Paid news syndrome eroding Indian media: Press council
Stating that the Indian media was "terribly" deviating from its objectives, Press Council of India (PCI) chairman Justice G N Roy said on Sunday that the "paid news syndrome" was leading to the erosion of journalism.india Updated: Dec 26, 2010 20:11 IST
Stating that the Indian media was "terribly" deviating from its objectives, Press Council of India (PCI) chairman Justice G N Roy said on Sunday that the "paid news syndrome" was leading to the erosion of journalism.
"The media in India terribly deviated from its aims and objectives. Trivialization of news is another shocking happening," Roy said at a seminar organised by the Tripura Journalists Union.
He said while it was a good thing that the Indian media had expanded, corporatisation of media houses was a worrying factor.
"Before the last Lok Sabha polls in 2009, many newspapers got mixed up in the paid news syndrome. Media should look into the problems and miseries of people, specially the downtrodden masses," the PCI chief said.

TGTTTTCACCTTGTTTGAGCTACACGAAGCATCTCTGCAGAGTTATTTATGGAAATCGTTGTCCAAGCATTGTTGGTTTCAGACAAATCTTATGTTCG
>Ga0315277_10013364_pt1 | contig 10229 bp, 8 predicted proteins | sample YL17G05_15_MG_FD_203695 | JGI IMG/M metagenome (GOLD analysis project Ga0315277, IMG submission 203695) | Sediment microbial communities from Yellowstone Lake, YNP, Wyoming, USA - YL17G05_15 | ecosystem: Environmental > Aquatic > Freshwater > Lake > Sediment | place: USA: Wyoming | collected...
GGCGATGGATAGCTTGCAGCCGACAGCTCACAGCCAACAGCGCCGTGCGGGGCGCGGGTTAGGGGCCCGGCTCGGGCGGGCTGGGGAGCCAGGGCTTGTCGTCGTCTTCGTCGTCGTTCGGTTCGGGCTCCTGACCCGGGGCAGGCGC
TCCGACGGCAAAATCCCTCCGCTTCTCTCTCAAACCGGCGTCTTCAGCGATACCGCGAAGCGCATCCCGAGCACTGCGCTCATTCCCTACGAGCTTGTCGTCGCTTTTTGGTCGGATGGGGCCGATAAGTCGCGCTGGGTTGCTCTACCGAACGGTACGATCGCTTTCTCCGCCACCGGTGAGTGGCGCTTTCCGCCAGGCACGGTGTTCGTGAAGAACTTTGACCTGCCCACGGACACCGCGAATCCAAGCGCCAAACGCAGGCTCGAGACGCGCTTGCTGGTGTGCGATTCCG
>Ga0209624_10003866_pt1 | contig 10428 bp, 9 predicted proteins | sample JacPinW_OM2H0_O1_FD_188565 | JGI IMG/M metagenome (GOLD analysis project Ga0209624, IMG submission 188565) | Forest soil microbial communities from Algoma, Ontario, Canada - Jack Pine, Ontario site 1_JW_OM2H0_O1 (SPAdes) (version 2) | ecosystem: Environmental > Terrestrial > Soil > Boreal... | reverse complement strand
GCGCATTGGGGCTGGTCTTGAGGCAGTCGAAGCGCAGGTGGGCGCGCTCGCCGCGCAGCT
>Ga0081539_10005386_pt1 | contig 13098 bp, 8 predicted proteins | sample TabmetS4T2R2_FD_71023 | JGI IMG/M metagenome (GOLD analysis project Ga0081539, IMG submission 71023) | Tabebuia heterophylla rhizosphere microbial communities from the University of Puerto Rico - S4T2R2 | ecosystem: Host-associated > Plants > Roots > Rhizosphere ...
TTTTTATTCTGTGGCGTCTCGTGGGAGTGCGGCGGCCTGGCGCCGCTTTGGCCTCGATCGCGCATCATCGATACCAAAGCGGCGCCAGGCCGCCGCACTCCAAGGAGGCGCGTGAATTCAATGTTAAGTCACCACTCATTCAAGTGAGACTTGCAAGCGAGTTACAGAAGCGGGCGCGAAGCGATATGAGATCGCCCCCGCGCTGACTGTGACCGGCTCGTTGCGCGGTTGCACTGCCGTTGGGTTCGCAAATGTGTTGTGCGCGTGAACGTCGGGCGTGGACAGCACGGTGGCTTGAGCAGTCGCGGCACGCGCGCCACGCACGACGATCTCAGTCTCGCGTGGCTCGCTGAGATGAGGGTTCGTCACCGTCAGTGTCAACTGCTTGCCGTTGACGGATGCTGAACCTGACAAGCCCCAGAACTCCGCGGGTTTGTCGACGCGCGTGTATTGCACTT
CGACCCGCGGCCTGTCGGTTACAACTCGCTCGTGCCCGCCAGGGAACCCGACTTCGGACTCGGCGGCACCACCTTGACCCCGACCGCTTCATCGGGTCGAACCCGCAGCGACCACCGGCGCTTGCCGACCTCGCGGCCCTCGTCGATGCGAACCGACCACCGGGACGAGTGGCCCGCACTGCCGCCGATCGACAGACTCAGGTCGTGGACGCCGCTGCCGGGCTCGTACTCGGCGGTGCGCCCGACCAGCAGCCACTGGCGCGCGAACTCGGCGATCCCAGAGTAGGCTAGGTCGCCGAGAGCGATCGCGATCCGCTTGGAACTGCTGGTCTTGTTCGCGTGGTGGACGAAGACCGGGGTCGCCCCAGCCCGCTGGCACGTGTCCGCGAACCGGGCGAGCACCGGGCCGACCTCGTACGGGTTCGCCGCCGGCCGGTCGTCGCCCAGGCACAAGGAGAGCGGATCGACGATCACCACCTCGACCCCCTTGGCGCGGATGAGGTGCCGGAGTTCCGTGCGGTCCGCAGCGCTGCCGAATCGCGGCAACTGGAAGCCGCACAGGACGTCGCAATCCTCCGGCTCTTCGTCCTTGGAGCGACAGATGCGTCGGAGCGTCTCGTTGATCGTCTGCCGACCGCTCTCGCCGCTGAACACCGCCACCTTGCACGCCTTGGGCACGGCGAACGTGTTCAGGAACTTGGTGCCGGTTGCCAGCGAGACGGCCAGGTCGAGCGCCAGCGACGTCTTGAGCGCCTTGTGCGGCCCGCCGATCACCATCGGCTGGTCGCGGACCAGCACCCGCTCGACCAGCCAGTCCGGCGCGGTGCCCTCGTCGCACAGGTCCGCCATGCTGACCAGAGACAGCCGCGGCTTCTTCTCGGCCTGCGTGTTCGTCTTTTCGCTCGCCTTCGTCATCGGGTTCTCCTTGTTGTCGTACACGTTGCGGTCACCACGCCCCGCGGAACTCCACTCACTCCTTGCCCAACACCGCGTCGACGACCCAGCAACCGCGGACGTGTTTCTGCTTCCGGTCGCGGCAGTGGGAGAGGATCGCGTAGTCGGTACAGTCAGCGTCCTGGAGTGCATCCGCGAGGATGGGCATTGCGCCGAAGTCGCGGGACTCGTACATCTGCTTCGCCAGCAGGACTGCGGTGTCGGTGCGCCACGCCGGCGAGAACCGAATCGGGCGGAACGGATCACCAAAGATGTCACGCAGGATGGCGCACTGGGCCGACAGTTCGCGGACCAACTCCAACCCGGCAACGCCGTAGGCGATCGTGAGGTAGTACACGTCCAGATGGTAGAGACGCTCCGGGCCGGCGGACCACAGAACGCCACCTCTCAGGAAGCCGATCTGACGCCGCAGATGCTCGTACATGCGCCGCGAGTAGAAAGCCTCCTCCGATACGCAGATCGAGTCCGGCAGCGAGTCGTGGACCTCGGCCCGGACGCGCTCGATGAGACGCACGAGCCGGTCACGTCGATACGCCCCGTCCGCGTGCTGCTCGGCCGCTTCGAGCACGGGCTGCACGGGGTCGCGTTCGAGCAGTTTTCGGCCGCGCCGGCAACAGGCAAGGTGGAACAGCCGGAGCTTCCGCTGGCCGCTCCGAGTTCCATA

He said that legally media was not a people's representative under the People's Representation Act, but ethically and in reality media was the people's ambassador.
Urging journalists to publish newspapers for the sole interest of the people, Roy, a former Supreme Court judge, said: "Cross-media ownership should not be allowed in India like in the USA. To monopolise everything, a financially-powered print media house is now running electronic media too."
"Some media houses becoming brand ambassador of a particular corporate house or a certain political party - this is very dangerous for the democracy and people in general," he said.
Tripura Chief Minister Manik Sarkar, senior PCI member S N Sinha, senior journalists Sekhar Datta and Jayanta Bhattacharya were also present at the seminar.
"Media in India is increasingly forgetting and overlooking its social responsibility. The politician, corporate and bureaucrat combination is trying to control the government, country and the people with their narrow interest," Sarkar said.